Chris Osgood earned his 400th career win last night, a feat only nine other men have accomplished.Osgood could easily pass two of them and have the eighth most wins in NHL history by season’s end.
But does he really belong among the greatest goaltenders to ever play the game?
His supporting stats, a 2.49 goals against average, .905 save percentage, and 50 shutouts aren’t too shabby. Better yet, Osgood has posted an eye-opening 2.09 goals against average and a .916 save percentage in the playoffs. Those stats should be more than enough to get him into the Hall of Fame.
But Osgood’s is a case where stats don’t tell the whole story. He’s been a solid player, there’s no doubt about that, but he also happened to play for one of the few modern day sports dynasties. The Detroit Red Wings do well every year, and it may not matter much who’s between the pipes. Osgood got to play with some all time greats with the Red Wings; Nicklas Lidstrom, Steve Yzerman, Sergei Fedorov, Brendan Shanahan, Chris Chelios, Brett Hull, etc. all in their primes.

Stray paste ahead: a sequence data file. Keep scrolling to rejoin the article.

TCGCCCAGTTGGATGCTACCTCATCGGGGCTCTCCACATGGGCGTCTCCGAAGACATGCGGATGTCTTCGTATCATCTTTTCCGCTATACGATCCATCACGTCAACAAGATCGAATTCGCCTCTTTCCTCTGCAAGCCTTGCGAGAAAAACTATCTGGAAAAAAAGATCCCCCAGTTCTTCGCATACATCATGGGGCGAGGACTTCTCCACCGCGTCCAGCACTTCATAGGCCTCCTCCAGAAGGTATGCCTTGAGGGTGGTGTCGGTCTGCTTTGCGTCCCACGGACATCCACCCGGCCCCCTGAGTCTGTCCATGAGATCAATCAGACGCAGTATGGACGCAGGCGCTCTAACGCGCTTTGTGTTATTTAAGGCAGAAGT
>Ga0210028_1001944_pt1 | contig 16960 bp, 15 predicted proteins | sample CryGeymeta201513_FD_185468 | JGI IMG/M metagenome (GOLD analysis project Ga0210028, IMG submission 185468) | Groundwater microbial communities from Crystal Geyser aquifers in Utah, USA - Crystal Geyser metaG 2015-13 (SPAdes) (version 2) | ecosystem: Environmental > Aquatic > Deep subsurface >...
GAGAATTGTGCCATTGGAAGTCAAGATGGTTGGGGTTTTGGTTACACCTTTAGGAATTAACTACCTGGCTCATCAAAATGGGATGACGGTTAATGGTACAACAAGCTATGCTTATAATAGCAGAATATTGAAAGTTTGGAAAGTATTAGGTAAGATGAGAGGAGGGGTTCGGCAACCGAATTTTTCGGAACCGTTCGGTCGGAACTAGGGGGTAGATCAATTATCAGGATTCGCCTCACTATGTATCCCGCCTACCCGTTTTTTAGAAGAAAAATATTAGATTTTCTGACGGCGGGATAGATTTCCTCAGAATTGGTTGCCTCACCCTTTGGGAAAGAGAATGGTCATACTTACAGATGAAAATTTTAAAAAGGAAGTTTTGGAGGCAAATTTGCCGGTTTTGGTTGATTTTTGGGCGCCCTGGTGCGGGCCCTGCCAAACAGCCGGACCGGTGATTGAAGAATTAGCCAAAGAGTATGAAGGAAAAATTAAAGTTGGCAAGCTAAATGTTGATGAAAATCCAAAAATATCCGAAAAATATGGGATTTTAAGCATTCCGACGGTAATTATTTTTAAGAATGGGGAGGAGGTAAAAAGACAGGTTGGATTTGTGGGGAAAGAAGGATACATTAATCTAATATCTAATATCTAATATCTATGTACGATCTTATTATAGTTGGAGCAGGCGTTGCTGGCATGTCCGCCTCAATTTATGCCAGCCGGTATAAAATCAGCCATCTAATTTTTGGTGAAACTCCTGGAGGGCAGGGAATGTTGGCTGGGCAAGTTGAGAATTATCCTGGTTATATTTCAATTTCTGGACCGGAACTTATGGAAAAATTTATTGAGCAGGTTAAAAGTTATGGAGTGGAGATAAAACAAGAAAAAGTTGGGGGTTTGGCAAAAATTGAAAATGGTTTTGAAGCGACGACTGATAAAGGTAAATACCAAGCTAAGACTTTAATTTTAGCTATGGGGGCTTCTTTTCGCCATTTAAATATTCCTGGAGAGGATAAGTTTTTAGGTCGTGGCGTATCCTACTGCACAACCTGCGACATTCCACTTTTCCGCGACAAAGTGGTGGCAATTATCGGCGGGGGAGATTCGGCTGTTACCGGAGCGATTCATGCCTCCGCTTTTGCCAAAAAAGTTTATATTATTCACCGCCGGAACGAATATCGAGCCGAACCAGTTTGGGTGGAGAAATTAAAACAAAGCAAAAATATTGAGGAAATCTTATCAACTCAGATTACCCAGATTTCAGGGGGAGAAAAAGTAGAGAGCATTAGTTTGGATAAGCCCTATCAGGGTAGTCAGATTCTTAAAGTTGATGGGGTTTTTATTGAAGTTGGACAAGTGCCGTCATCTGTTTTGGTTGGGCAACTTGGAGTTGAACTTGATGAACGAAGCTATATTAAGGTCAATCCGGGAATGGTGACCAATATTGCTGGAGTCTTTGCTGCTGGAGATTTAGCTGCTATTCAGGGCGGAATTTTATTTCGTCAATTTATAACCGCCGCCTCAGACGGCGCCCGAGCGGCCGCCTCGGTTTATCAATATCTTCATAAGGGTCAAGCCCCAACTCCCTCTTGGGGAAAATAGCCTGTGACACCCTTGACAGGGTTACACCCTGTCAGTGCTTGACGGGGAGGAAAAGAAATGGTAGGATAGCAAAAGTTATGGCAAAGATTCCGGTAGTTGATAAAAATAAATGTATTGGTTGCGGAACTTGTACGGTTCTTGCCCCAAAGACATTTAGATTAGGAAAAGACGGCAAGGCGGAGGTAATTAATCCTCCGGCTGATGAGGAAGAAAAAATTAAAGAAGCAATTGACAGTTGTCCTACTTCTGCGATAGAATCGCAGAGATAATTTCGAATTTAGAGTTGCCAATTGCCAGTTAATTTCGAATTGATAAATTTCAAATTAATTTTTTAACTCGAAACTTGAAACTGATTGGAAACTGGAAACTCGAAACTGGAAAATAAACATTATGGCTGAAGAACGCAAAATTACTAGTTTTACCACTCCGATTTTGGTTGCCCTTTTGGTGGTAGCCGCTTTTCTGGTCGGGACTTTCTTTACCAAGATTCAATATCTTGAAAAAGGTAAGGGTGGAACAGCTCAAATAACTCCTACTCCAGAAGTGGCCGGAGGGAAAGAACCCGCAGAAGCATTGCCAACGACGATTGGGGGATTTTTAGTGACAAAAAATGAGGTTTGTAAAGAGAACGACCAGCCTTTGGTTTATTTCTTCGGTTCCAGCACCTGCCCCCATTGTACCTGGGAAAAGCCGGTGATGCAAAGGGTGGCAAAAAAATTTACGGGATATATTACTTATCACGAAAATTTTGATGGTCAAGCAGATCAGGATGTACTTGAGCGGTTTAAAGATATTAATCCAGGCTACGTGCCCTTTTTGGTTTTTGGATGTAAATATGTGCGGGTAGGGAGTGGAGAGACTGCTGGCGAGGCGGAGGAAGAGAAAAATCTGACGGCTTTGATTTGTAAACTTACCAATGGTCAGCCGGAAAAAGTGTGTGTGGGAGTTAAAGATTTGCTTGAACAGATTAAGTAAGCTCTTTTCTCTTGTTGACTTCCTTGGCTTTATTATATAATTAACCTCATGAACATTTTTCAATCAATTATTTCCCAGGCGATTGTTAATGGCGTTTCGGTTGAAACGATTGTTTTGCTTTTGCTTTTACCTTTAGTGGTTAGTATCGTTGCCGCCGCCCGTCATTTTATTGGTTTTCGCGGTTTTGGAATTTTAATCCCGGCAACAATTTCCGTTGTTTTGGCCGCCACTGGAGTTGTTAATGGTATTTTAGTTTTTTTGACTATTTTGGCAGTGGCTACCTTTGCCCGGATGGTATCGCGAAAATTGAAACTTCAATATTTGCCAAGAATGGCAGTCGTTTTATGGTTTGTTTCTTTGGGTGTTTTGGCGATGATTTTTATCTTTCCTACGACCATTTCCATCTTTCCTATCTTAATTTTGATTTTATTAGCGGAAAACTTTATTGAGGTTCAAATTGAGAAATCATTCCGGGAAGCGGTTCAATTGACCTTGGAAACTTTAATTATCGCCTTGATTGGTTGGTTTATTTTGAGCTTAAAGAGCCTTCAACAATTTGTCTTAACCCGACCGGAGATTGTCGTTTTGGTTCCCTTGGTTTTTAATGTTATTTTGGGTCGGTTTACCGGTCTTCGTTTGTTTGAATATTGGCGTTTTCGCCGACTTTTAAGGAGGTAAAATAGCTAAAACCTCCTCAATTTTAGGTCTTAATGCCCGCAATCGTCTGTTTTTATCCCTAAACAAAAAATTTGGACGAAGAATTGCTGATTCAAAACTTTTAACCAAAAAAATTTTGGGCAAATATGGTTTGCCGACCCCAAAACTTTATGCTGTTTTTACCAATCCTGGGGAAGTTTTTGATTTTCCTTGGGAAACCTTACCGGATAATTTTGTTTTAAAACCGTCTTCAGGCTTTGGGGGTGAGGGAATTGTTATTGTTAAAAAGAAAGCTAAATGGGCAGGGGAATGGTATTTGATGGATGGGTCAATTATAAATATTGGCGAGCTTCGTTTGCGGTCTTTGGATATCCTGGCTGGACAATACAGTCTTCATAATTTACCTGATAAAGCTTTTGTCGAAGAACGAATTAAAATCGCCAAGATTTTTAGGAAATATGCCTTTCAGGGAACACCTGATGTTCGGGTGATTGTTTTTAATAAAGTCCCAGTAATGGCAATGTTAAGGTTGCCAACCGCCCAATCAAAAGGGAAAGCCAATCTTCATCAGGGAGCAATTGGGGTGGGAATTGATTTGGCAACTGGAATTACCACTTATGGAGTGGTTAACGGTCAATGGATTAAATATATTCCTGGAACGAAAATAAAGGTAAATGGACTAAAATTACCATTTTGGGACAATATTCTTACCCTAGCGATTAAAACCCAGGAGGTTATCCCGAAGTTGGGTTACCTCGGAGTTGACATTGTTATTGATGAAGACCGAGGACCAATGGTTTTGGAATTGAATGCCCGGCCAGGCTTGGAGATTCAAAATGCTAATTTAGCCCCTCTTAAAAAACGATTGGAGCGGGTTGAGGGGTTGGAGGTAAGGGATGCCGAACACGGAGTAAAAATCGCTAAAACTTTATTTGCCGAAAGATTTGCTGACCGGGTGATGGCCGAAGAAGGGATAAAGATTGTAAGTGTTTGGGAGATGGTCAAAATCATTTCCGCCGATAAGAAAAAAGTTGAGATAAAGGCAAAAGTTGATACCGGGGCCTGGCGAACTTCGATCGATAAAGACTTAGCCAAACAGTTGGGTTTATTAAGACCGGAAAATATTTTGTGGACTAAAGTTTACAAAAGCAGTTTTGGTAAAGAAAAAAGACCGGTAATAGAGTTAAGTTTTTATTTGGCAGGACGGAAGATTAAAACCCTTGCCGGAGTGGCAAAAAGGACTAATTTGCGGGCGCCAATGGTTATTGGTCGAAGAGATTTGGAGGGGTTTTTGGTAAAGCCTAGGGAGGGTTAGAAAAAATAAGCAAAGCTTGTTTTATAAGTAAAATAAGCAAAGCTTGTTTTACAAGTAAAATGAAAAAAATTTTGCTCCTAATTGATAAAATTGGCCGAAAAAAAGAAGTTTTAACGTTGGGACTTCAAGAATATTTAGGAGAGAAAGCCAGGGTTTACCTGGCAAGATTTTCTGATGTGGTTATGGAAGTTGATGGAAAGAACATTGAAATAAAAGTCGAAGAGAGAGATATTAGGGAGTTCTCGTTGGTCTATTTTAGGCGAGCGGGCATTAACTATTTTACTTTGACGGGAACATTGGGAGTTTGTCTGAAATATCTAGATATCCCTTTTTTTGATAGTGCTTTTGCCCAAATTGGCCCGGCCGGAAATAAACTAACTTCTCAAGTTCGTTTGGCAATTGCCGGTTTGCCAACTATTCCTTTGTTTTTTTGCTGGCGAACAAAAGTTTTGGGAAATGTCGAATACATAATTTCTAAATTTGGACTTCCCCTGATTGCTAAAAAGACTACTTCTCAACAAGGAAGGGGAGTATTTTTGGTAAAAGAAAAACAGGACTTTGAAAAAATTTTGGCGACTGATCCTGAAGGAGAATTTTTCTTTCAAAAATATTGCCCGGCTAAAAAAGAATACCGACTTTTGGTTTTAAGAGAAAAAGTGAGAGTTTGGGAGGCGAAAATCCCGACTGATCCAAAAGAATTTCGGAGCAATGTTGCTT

Whether the Red Wings would have been as successful without Osgood is debatable. But the talent they’ve had over the last 15 years is undeniable. And that is what Osgood’s critics point to when they say that Osgood has had a wonderful career because of the Red Wings, rather than in spite of them.
The question of whether Osgood is a Hall of Famer or not boils down to how much stock you put in statistics. If there are certain thresholds a player must pass, 500 home runs in baseball for example, than Osgood is a shoo-in. But if you look at things on a case-by-case basis, then there are certainly points against Osgood.
I don’t know how Hall of Fame voters will vote when Osgood eventually becomes eligible. But to me the stats and wins are undeniable. In some cases stats must be separated from circumstances, but not when they’re this overwhelming.
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